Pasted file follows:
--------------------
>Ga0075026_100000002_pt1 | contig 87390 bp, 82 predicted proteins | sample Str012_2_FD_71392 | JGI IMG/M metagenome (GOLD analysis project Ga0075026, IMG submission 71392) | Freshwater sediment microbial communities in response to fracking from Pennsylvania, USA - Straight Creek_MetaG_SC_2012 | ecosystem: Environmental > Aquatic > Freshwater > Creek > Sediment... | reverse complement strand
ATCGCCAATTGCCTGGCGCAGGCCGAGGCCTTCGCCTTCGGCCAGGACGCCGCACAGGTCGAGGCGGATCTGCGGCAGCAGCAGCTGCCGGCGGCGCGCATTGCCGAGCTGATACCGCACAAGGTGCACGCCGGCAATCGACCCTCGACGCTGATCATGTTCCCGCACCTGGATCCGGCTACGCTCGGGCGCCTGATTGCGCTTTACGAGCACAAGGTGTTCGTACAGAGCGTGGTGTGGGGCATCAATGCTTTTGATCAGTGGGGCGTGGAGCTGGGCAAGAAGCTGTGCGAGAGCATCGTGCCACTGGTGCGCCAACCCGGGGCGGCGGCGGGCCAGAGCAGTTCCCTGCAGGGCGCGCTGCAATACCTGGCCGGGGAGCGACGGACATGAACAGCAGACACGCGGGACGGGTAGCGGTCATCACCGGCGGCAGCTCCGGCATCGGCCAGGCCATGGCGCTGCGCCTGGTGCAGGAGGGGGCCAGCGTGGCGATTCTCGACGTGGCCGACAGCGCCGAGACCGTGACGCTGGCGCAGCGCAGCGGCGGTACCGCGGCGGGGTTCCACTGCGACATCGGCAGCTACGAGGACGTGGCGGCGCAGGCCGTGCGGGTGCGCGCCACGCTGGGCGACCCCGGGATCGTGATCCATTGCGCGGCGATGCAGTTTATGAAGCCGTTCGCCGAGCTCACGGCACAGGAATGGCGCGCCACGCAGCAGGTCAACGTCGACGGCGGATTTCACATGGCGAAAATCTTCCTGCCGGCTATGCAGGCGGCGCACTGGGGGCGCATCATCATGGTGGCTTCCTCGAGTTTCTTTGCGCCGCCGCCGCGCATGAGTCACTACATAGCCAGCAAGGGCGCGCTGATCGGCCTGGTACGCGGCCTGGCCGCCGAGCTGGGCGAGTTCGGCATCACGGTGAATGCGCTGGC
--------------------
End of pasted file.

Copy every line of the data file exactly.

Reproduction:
>Ga0075026_100000002_pt1 | contig 87390 bp, 82 predicted proteins | sample Str012_2_FD_71392 | JGI IMG/M metagenome (GOLD analysis project Ga0075026, IMG submission 71392) | Freshwater sediment microbial communities in response to fracking from Pennsylvania, USA - Straight Creek_MetaG_SC_2012 | ecosystem: Environmental > Aquatic > Freshwater > Creek > Sediment... | reverse complement strand
ATCGCCAATTGCCTGGCGCAGGCCGAGGCCTTCGCCTTCGGCCAGGACGCCGCACAGGTCGAGGCGGATCTGCGGCAGCAGCAGCTGCCGGCGGCGCGCATTGCCGAGCTGATACCGCACAAGGTGCACGCCGGCAATCGACCCTCGACGCTGATCATGTTCCCGCACCTGGATCCGGCTACGCTCGGGCGCCTGATTGCGCTTTACGAGCACAAGGTGTTCGTACAGAGCGTGGTGTGGGGCATCAATGCTTTTGATCAGTGGGGCGTGGAGCTGGGCAAGAAGCTGTGCGAGAGCATCGTGCCACTGGTGCGCCAACCCGGGGCGGCGGCGGGCCAGAGCAGTTCCCTGCAGGGCGCGCTGCAATACCTGGCCGGGGAGCGACGGACATGAACAGCAGACACGCGGGACGGGTAGCGGTCATCACCGGCGGCAGCTCCGGCATCGGCCAGGCCATGGCGCTGCGCCTGGTGCAGGAGGGGGCCAGCGTGGCGATTCTCGACGTGGCCGACAGCGCCGAGACCGTGACGCTGGCGCAGCGCAGCGGCGGTACCGCGGCGGGGTTCCACTGCGACATCGGCAGCTACGAGGACGTGGCGGCGCAGGCCGTGCGGGTGCGCGCCACGCTGGGCGACCCCGGGATCGTGATCCATTGCGCGGCGATGCAGTTTATGAAGCCGTTCGCCGAGCTCACGGCACAGGAATGGCGCGCCACGCAGCAGGTCAACGTCGACGGCGGATTTCACATGGCGAAAATCTTCCTGCCGGCTATGCAGGCGGCGCACTGGGGGCGCATCATCATGGTGGCTTCCTCGAGTTTCTTTGCGCCGCCGCCGCGCATGAGTCACTACATAGCCAGCAAGGGCGCGCTGATCGGCCTGGTACGCGGCCTGGCCGCCGAGCTGGGCGAGTTCGGCATCACGGTGAATGCGCTGGC